Editor’s Note: This story originally ran Feb. 27, 2015. In light of the COVID-19 pandemic, we are tapping into our archives more, particularly for arts and sports. This special section will return to its regular schedule when the crisis concludes with Phase Three in Alberta.
By Mitch Goldenberg
Countless smiles, supportive cheers and an abundance of high-fives were common across Grande Prairie over the weekend during the 2015 Special Olympics Alberta Winter Games.
More than 500 athletes from 16 Special Olympics community programs from across Alberta and Northwest Territories competed, in addition to the presence of more than 180 coaches and volunteers.
West Central, the team of tri-area Special Olympians, competed in floor hockey, speed-skating and show-shoeing and brought home a combined 58 medals.
“It’s phenomenal. They were pumped, they loved being there and seeing old friends,” said snowshoeing coach Barbara Umpherville. “We went to have a good time and do our best, and that always seems to pay off.”
The medals were split between 16 tri-area athletes who made the region proud by hauling in a truckload of medals and showing great sportsmanship, as the floor hockey team fell short of the podium but were still in good spirits.
“It feels amazing, just awesome,” said Andrew Chamczuk, who picked up three gold medals and a bronze in speed-skating over the weekend. “You’re trying your best, you have the determination, you’re preparing mentally and it’s a great feeling to have success.”
Though the teams for next year’s national winter games in Corner Brook, Nfld. will not be officially announced until next month, last weekend’s strong performance is sure to translate into several tri-area athletes representing Alberta in 2016.
The Games kicked off Feb. 20, which saw two teams run throughout Grande Prairie, visiting local schools with the Flame of Hope.
That evening, the Games officially kicked off with the opening ceremonies, which had a fire and ice theme and included performances from Nathaniel Shantz, Brandon Lefebvre, Tenille, Melshake Movementz and Circus of Hell.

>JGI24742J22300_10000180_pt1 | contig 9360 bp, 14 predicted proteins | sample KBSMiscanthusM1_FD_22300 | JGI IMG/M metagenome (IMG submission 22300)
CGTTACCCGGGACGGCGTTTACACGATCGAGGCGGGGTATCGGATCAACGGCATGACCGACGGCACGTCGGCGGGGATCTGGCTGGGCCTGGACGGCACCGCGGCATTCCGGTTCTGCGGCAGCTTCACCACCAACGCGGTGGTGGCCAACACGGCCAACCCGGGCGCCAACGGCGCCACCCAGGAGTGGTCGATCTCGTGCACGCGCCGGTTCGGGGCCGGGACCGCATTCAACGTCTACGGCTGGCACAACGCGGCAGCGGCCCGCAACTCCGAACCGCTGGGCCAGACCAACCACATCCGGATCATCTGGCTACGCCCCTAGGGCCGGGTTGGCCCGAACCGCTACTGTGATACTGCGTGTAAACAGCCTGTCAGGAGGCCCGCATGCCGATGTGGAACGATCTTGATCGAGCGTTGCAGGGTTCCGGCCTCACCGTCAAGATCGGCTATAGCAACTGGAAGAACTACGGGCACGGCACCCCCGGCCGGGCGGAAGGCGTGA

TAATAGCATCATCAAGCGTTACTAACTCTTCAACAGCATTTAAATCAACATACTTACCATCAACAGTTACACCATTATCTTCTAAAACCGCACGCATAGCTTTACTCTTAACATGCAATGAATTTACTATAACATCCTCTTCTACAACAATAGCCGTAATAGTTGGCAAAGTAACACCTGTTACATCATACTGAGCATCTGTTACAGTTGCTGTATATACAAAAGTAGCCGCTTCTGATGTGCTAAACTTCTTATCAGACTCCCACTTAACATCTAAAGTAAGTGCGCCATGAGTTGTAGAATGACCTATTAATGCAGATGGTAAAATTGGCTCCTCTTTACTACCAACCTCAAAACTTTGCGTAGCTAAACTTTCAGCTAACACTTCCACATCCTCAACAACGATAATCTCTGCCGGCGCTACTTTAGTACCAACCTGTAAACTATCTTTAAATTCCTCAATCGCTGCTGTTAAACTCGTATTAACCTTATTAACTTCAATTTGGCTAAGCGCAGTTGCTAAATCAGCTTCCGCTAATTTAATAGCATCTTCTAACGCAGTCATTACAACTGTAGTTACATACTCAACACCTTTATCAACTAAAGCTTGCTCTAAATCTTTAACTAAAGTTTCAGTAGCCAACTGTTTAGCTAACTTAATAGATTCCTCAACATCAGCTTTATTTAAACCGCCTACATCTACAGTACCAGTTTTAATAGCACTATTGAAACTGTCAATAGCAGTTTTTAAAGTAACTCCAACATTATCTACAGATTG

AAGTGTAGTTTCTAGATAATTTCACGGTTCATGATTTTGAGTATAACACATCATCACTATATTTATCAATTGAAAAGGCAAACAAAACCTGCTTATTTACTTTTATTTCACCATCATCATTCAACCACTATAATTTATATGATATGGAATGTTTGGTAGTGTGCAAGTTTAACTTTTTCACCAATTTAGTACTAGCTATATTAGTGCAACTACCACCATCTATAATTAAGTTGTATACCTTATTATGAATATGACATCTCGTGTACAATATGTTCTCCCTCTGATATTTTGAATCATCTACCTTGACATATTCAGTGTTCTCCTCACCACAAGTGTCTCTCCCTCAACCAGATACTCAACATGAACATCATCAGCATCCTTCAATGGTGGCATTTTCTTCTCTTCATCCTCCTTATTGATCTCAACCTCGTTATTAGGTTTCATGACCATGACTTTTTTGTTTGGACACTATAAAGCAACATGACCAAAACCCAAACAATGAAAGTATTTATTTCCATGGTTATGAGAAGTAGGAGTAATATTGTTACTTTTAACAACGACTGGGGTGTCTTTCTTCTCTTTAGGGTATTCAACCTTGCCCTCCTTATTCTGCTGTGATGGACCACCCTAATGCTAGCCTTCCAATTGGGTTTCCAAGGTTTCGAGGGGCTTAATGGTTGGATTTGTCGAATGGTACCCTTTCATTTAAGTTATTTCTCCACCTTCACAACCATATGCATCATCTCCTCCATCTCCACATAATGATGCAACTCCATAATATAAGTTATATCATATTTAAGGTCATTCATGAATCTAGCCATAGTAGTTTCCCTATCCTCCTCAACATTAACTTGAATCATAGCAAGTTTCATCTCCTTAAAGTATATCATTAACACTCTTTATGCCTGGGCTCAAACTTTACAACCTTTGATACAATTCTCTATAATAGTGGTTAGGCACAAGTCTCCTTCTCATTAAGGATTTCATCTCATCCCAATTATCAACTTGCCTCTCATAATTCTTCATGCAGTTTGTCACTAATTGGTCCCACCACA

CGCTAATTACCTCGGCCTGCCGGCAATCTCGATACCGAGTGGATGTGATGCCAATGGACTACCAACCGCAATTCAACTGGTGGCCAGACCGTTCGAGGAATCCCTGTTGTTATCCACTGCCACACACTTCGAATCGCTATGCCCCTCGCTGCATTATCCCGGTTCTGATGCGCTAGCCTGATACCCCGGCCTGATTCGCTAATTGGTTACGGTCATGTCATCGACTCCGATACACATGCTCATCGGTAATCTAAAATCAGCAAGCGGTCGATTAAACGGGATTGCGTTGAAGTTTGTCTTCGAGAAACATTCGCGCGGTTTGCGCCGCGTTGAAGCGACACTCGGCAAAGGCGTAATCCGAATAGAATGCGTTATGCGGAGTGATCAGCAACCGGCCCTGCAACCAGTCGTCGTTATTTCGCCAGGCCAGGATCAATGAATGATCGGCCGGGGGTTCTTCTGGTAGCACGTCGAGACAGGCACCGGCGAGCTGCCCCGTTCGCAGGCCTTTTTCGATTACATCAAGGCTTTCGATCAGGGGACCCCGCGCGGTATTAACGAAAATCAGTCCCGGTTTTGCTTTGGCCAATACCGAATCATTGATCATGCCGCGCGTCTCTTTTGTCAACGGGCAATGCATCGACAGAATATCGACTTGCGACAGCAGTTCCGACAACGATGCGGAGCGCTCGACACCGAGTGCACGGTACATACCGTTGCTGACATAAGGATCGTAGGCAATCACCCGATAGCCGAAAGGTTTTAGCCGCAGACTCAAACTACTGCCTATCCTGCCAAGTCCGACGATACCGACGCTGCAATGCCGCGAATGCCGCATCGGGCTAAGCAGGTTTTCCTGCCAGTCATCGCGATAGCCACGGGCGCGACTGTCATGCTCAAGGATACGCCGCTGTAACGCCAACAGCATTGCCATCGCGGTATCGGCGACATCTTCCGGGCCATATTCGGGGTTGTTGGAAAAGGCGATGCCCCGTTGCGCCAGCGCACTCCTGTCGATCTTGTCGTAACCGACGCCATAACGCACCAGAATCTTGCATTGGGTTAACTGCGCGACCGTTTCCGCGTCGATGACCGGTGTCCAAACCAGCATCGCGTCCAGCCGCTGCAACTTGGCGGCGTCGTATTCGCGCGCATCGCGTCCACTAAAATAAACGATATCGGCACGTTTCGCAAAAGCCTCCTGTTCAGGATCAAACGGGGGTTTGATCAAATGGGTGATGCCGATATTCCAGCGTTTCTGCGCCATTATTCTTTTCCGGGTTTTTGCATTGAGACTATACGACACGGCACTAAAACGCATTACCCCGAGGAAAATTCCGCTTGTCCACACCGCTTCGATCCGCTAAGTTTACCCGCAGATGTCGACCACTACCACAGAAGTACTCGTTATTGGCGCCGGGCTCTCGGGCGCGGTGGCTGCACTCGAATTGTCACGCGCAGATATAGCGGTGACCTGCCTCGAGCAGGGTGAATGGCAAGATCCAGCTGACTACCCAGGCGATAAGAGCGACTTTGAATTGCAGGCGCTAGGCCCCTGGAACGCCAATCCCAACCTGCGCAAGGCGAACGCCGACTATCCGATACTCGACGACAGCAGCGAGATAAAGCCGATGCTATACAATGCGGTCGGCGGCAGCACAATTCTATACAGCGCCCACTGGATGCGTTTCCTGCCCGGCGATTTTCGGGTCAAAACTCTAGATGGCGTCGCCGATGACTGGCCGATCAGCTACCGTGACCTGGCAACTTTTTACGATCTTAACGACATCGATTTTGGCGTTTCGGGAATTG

During the national anthem, a RCMP ERT Tactical Operations team rappelled from the rafters with the Canadian flag.
“We wanted (the Opening Ceremonies to be) centred on the athletes,” said Games Organizing Committee chairwoman Cristy Ellen. “This is an athlete-centred Games. This is to showcase our athletes and what they can do and we wanted our athletes to have an incredible experience and that’s what we tried to do.”
The Games’ seven sports ran from Feb. 21 to 22, consisting of alpine skiing, cross-country skiing, curling, figure skating, speed-skating, snowshoeing and floor hockey.
“I think that the Special Olympic Winter Games went fantastic,” said Ellen, as the Games drew to a close Sunday. “I think we can check this off in the win column.”
After several months and countless hours of training, she said it was rewarding to see the athletes compete, sport smiles and enjoy the weekend with family and teammates.
“It’s worth it when you see the athletes compete and you see them happy,” she said. “Our Special Olympic athletes are here for the purity of the sport. It’s about the camaraderie. It’s about cheering everyone else on. It’s about being together and being able to do your best.”
Team West Central is hoping the strong performance in Grande Prairie will attract new participants for the next session of Special Olympics programming. Next up are golf, bocce ball and track and field, which get started this May.
“I hope it gives us a wonderful boost,” said Umpherville, nothing that summer registration started last week. “Hopefully people will see what kind of success you can have.”
With files from Logan Chow
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